Noisy and cold aluminium masts

  • 25 Jun 2011 03:18
    Reply # 629985 on 596717
    I am pleased to say that I seem to have solved most of my noise issues, though I have yet to experience wind over 25 knots.  I took off the clunky wind indicator for a start and got rid of the metallic rattle.  I then tied a dozen swifters in the rigging to keep all the ropes away from each other as well as the mast and this worked fine, except that I did not like having all that string to unravel.  Then I got wise, following advice from the Wise Owl, and replaced my single whip topping lifts and mast lift with single, standing lines as recommended in PJR and hey presto, no more noise and only a couple of swifters required.  Knew a thing or two, that Blondie...  And now all I have to do to be happy - to digress from the topic -  is to tame my new cambered sail which seems strange beast compared to the flat sail I rigged up a couple of weeks ago for a trial sail.  I'll report back on that issue in a separate string soon.
  • 29 May 2011 01:42
    Reply # 604220 on 596717
    'Katzenjammer' - what a wonderful word!

    Before I bent on my sail, I took all the bits of string out to the guard rails because they were driving me dotty.  Now I can hear a little tap, tap when the wind is from astern which I believe is the mast lift wobbling its shackle.  That is only a recent phenomenon - I slackened the lift to try something and haven't hoisted the sail since, so couldn't get it quite as tight as I wanted when I re-tied it.  Generally, I think you can set up most of the lines so that they don't flap, but the fall of the halliard certainly needs to be dealt with.
  • 26 May 2011 16:15
    Reply # 602209 on 596717
    Anonymous member (Administrator)

    Stavanger, Thu

    On my last boat, Malena, her wooden mast could oscillate quite a bit on windy days in harbour. I wonder if it was the lazy jacks that started it; I don’t know. The oscillation wasn’t visible outside, on the mast, but when sitting in the cabin one could feel it. The annoying thing was that it felt like trembling – and that it was not the mast, but I who trembled! Even so, I would much rather have this trembling than the noise ("Katzenjammer") from the stays and shrouds that the Bm rig generated.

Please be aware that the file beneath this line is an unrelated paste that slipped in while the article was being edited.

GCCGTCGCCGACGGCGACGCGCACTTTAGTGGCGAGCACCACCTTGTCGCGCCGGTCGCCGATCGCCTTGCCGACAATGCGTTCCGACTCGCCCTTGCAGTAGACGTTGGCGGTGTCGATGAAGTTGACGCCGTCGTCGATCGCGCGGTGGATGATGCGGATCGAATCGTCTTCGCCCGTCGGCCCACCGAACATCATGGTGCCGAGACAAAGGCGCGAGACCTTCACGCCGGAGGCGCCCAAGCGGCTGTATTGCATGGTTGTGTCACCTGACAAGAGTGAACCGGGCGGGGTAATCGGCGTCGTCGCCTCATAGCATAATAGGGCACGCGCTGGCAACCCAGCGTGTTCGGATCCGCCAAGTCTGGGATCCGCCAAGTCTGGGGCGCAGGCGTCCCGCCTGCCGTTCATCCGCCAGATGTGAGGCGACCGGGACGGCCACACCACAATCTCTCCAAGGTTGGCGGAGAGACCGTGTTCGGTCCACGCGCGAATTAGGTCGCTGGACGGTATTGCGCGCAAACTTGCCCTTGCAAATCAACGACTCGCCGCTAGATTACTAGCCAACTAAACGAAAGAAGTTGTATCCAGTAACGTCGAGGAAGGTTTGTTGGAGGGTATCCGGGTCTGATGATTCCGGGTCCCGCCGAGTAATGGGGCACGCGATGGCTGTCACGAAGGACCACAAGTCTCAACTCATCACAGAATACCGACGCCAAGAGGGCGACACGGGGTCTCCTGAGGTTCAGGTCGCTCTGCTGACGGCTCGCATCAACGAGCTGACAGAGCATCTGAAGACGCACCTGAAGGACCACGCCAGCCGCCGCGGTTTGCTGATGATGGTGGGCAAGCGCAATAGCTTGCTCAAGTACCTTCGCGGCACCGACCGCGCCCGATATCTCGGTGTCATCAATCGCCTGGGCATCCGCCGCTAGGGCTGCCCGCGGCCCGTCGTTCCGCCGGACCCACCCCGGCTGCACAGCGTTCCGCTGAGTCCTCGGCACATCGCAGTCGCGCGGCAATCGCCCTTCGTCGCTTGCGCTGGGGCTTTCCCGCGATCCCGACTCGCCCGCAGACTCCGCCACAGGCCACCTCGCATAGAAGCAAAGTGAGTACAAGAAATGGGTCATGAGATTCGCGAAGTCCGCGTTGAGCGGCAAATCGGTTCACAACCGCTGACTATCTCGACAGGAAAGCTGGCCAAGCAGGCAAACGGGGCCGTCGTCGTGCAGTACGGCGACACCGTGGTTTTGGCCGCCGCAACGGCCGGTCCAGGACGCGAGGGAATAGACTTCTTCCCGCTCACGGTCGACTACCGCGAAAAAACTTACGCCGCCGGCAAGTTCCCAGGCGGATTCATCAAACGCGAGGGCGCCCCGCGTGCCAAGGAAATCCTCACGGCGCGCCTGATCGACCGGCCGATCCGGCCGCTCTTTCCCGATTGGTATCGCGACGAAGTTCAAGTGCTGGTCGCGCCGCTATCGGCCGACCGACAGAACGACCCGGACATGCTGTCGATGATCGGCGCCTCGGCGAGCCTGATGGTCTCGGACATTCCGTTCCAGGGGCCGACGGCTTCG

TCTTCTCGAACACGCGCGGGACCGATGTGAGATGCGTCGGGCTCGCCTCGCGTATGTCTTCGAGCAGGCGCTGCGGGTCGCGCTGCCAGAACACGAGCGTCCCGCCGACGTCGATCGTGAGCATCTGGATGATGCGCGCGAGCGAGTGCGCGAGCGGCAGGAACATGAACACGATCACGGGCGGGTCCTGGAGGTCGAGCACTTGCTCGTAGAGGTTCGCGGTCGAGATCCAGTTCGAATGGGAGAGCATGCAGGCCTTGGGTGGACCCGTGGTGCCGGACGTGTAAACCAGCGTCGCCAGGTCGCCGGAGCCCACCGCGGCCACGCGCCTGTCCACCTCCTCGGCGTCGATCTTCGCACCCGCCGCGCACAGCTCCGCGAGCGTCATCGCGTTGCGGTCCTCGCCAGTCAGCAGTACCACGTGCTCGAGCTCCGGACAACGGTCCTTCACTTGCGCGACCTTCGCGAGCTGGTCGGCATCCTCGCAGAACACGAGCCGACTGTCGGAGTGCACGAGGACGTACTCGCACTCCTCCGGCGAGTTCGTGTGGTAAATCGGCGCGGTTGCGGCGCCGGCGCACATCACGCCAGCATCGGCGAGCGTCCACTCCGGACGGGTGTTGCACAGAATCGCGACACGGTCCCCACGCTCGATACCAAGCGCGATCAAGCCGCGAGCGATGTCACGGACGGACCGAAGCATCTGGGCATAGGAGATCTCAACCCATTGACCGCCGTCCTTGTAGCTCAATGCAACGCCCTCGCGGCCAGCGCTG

In my present Johanna I have not experienced this. The halyard is tied aft to the lazy jack in harbour and the mast lift doesn’t seem to touch the mast. The cable tubing inside was of course clamped to the mast wall prior to closing the two (dug out) halves. Together this gives a very quiet rig.


  • 25 May 2011 03:20
    Reply # 600761 on 596717
    Deleted user
    Most freedom's unstayed (carbon fiber) masts will oscillate at some wind speed.  Twenty knots sounds about right to me.  If the wind builds further, it also seems to stop.  On Flutterby, it is more a matter of shaking the whole boat a bit than of making noise.

    I really wouldn't think that any sort of wind indicator would rattle the whole mast that much, but I've not seen yours.

    Good luck!
  • 24 May 2011 22:14
    Reply # 600421 on 596717
    Deleted user
    I tie everything together at anchor. Mast lift, around halyard at yard, halyard at the mast and back to halyard at the yard. Everything is absolutely quiet, even during a hurricane. Easily untied with a slip knot that lets the single piece of line run free when we want to get the sails up.

    We used foam camping mats on the foremast and a piece of carpeting on the main mast to take care of the cold and occasional noise issues. Nothing inside the masts to rattle so this has kept the outside noises at bay along with the cold shocks the main mast used to give us at night as we stumbled to the head.
  • 23 May 2011 06:45
    Reply # 598762 on 596717
    Thanks for all your comments.  I did try tensioning the main halyard, cranking it up on the winch but it didn't seem to make much difference.  I can live with the vibration but will be delighted if I can stop or reduce the noise.  I don't have any cables inside my mast so the noise is either the shackles rattling in the mast cap lugs or more likely the wind direction indicator, which I intend to remove as soon as I can get a friend to haul me up the mast. There is no vibration below 20 knots, it seems to happen when the wind suddenly gusts to 25 - 30.  Perhaps it will only happen in that particular wind range as per David's experience.  I guess I can learn to live with it.  I once lived next to a railway line where goods trains screeched down the hill in the early hours of the morning and I got used to that.  It was always amusing to see the reaction of overnight guests!  I suspect that when my sail finally arrives and I hoist it for the first time I won't give a damn!  Everything is ready to go now, as soon as the sail comes I can bend it on and sail off.  That may be a few weeks away yet as my sailmaker friend is working on it slowly between paid projects and I am trying to be as patient as possible.